The panel heard that she was taken into surgery with acute renal failure and exploration of her bladder revealed that 90 per cent of it had been removed, and that both ureters had been damaged.
The left hernia was still intact, with the ovary still inside it.
Ms Cundy added: 'You will hear from the baby's mother that she has had to undergo further operations and in-patient stays to try and deal with the aftermath of her original surgery and the repeated infections to which she is susceptible.
'She will need to undergo further surgery and will remain dependant on catheterisation for the rest of her life.
'You will hear from our expert witness that Miss Kapur failed to recognise the anatomy or stop and take a step back from what she had found therefore causing serious and irreparable damage to the bladder.
'He is critical of her failure to take appropriate steps to investigate the baby's post operative symptoms when she knew surgery had been unexpectedly difficult and lengthy.'

Dr Ian Hennessey who assisted Dr Kapur in the operation told the panel that a straight-forward operation to remove a hernia from a female infant would usually take 15 minutes, but this operation had taken 'just over an hour' because of the difficulties.

Dr Kapur of Greater Manchester admitted that she had failed to recognise the anatomy on the baby's left side, mistook the bladder for the left inguinal hernial sac, opened the bladder, dissected 90 per cent of it, obstructed the right ureter, failed to identify and operate on the left hernial sac with the left ovary embedded in it, caused damage to both urethers and severed the left ureter from the bladder.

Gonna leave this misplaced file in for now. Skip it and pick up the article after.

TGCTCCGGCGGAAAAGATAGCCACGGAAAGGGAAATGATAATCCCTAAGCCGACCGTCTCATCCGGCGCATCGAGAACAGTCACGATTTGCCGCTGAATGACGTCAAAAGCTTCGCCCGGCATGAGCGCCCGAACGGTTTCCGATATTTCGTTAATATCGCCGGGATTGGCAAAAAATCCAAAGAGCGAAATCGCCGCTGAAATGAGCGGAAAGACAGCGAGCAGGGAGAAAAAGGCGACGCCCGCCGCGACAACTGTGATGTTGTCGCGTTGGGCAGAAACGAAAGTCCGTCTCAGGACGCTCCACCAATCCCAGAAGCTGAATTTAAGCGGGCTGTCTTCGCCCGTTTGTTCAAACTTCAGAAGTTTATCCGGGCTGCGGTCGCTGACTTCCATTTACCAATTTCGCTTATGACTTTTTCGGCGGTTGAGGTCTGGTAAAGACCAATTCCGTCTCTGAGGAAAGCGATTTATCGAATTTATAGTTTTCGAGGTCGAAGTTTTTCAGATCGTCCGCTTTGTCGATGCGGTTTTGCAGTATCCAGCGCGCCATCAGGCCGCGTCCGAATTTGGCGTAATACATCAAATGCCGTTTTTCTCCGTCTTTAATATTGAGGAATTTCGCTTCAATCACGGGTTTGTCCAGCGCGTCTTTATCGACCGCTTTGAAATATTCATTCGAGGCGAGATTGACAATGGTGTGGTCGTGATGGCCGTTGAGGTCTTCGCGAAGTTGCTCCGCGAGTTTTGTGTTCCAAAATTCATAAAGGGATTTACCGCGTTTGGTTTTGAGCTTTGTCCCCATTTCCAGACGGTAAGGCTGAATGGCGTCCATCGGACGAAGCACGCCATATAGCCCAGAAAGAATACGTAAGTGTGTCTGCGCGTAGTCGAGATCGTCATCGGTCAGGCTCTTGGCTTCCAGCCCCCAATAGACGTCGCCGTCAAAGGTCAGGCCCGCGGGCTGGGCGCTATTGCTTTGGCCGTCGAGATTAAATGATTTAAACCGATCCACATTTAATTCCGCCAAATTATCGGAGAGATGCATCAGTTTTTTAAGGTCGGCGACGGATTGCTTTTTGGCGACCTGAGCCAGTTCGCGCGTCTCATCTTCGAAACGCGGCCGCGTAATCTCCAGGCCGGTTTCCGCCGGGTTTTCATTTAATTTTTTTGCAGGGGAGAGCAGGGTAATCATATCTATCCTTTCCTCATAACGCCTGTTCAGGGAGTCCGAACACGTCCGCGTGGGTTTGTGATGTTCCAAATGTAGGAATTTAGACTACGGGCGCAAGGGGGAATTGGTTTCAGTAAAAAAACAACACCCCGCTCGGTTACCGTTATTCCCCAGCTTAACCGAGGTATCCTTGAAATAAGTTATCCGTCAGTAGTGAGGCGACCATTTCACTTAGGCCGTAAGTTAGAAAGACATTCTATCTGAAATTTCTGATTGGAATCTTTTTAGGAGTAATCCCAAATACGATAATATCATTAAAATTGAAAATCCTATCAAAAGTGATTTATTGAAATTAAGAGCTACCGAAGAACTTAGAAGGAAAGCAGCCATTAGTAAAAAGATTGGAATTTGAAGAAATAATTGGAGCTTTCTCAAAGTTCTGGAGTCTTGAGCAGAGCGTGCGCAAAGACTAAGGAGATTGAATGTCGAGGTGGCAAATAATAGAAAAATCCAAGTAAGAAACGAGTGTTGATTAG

She also admitted that she was aware of baby A's post-operative difficulties and accepted this was inadequate and substandard.
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She also denies that her fitness to practise had been 'impaired because of her misconduct'.

and what makes her think that anybody would ever go to her for even a broken nail?? if she cant tell the diffence between one body part and another (which i was under the assumtion was one of the main criteria of being a surgeon) then why was she even qualified to be working in the hospital in any other capacity than the canteen lady. i hope she is never allowed to practice medicine again and she is sued to an inch of her bank balance
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Most likely escape with a year or so ban from the GMC and then have to retrain!
Negligant isnt the word for this woman!
Do you think she bought her medical degree online :d
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Truly shocking, poor baby to have been disabled like that, the surgeon's incompetence is staggering. I hope the same as you Corrine, and I feel for the parents too.
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thats just shocking and that poor baby & her parents its so scary to even think a sergon can make a mistake like that
Heart my 2 boys so much